4. Americanah by Chimamanda Ngozi Adichie. [477p] I do not know what to call this book and as the author said in this very book, a novel is not suppose to be about one thing. So I will say, I like the part that dealt with race and not the part which dealt with love. The love story was not 'tight' for me and I have disliked the 'true love' kind of love stories. The likes where the partners roam the world - sometimes marry and still come back to it. No! It was Judith McNaught's Perfect and Daniel Steel's Lightning that did that to me. After reading those two books I stopped reading romance. I love the Deola-Wale relationship Sefi Atta's A Bit of Difference more than the Ifemelu-Obinze type. And there are a lot of similarities between the two books. For those who have not yet Sefi's book, I will beg you to try it. It is less than half the size of this but it covers a lot and has more dynamism. However, Adichie's insight into race, delivered through Ifemelu's blog, is superb. She writes flawlessly. I also like that she dropped a lot of books, authors, and contemporary music. She is one author I want to read entirely, whether I enjoy it or not.
I don't know what I will be reading in March. I have fewer books by Africans and I am not in the mood for the type of non-African books I have now. However, I am beginning How to Spell Naija in 100 Short Stories vol. 1 by one of my favourite - yet to disappoint - authors Chuma Nwokolo. If you are tired of the industrial hype and want something unique, refreshing, interesting, and yet biting, read Chuma.


  1. Hi Nana,
    first of all I would like to say that I rushed to number 4 when I saw Americanah LOL. The rest I ignored. One of the reasons I did so is because I have the book in an e-version together with Noviolet Bulawayo's latest novel. They are be the next book I will be reading soon after the one I have in hand.
    Also, bizarrely, I have not read anything from Sefi Atta, apart from her short story in African Love Stories that I remember not enjoying that much. All the same, A Bit od Difference has gone high in my TBR list.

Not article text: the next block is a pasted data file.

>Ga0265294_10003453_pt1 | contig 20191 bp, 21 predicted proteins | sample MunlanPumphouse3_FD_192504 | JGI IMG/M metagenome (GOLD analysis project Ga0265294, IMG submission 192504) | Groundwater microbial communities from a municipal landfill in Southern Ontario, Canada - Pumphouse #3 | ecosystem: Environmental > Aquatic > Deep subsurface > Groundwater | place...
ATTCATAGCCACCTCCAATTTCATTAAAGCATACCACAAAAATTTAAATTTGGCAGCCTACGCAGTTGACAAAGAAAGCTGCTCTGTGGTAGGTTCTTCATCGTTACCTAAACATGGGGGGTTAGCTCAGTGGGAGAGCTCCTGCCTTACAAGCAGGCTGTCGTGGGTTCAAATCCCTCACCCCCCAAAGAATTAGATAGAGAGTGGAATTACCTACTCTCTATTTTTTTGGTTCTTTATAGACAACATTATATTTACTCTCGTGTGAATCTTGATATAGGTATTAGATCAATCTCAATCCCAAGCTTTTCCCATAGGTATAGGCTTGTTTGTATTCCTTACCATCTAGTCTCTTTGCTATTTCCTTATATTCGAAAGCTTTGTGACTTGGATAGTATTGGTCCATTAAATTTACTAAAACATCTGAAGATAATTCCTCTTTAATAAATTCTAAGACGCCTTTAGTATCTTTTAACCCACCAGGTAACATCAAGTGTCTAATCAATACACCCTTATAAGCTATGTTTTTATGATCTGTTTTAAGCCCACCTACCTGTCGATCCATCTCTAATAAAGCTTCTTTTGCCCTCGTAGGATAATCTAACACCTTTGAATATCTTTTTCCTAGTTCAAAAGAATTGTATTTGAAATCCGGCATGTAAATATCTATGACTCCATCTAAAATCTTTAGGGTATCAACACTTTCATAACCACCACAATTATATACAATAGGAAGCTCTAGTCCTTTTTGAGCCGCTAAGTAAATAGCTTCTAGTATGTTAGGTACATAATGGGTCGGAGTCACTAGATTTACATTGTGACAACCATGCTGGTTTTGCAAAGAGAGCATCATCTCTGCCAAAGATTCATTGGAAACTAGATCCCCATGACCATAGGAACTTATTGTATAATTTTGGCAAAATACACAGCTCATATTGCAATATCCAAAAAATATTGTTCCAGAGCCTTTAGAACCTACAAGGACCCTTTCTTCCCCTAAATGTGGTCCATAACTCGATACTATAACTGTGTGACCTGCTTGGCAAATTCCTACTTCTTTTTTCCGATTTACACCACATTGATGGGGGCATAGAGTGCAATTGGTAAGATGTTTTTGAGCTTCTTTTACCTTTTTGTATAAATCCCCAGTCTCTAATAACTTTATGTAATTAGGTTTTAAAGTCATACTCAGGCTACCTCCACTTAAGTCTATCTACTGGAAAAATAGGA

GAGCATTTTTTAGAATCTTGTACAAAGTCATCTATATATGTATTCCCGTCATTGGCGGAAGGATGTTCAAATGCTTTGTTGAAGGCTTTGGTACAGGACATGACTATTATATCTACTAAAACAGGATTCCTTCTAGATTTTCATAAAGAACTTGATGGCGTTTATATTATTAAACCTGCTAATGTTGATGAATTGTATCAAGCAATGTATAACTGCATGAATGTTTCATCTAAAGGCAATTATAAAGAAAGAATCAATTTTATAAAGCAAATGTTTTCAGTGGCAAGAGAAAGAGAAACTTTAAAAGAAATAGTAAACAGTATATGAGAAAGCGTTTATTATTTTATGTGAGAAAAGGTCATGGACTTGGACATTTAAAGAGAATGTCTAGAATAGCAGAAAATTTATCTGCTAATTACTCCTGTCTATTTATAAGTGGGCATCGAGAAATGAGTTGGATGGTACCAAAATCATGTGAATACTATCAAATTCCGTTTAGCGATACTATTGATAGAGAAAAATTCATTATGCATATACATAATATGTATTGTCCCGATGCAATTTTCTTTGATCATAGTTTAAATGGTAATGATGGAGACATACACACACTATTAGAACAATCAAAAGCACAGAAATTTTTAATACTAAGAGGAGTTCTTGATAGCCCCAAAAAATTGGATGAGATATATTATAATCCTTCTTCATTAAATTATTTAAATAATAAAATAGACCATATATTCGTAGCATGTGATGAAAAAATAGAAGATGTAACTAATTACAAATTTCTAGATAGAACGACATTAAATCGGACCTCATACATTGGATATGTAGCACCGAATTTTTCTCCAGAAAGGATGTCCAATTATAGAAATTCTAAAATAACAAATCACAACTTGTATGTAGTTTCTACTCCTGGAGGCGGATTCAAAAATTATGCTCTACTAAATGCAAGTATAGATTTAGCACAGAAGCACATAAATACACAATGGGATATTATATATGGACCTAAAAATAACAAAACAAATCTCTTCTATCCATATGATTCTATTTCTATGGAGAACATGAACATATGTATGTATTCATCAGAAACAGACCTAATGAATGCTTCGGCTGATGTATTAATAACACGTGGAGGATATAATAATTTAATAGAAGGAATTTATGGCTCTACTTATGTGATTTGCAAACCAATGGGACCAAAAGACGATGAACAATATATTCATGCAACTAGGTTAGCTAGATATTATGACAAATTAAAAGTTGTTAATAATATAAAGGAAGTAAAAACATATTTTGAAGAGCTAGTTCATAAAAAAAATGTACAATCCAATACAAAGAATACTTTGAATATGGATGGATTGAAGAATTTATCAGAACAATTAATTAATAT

I LOL @She is one author I want to read entirely, whether I enjoy it or not. So, do I.

    I also look forward to reading Chuma Nwokolo's novels, he's unique.

    1. You should try Sefi again, especially this story.

  2. I'd say that you're doing very well just to have finally finished Tolkien's trilogy and having stuck with that goal. That takes some doing. Perhaps your passion for words is just temporarily diverted into reading more than writing? But, yes, it is hard to keep up a motivation when you don't feel that you are connecting with other readers often enough to warrant all the work that thoughtful posts require.

    The love story in Americanah did work for me. It didn't feel like the Steele kind of perfect-love novels (which I haven't read since high school, I hasten to add) to me. It felt too strained and tentative for me most of the time to fall into that category (I won't say more because I don't want to risk spoilers). But, at the same time, I have only heard things about Sefi Atta's novels that make me think that I would really like them, so I'm now doubly intrigued to see how they might compare in that respect.

    Hope you enjoy your reading March!

    1. Thanks for the comment.

      May be I am biased because I felt the two should not come back and also because of my view on divorce, especially when it is based on the reasons Obinze gave. It sounds stupid and easy for a man to say that when he has a clear sight on somebody else. If anything, shouldn't he have divorced her before Ifemelu's arrival in Nigeria? Dis Obinze look for Ifemelu - if that was true love - when he began visiting the US and could have afforded to stay as long as he wanted? For me such things are unreal.

    2. Nana abeg na.. pls do not be a spoiler nahhh!!! Haba.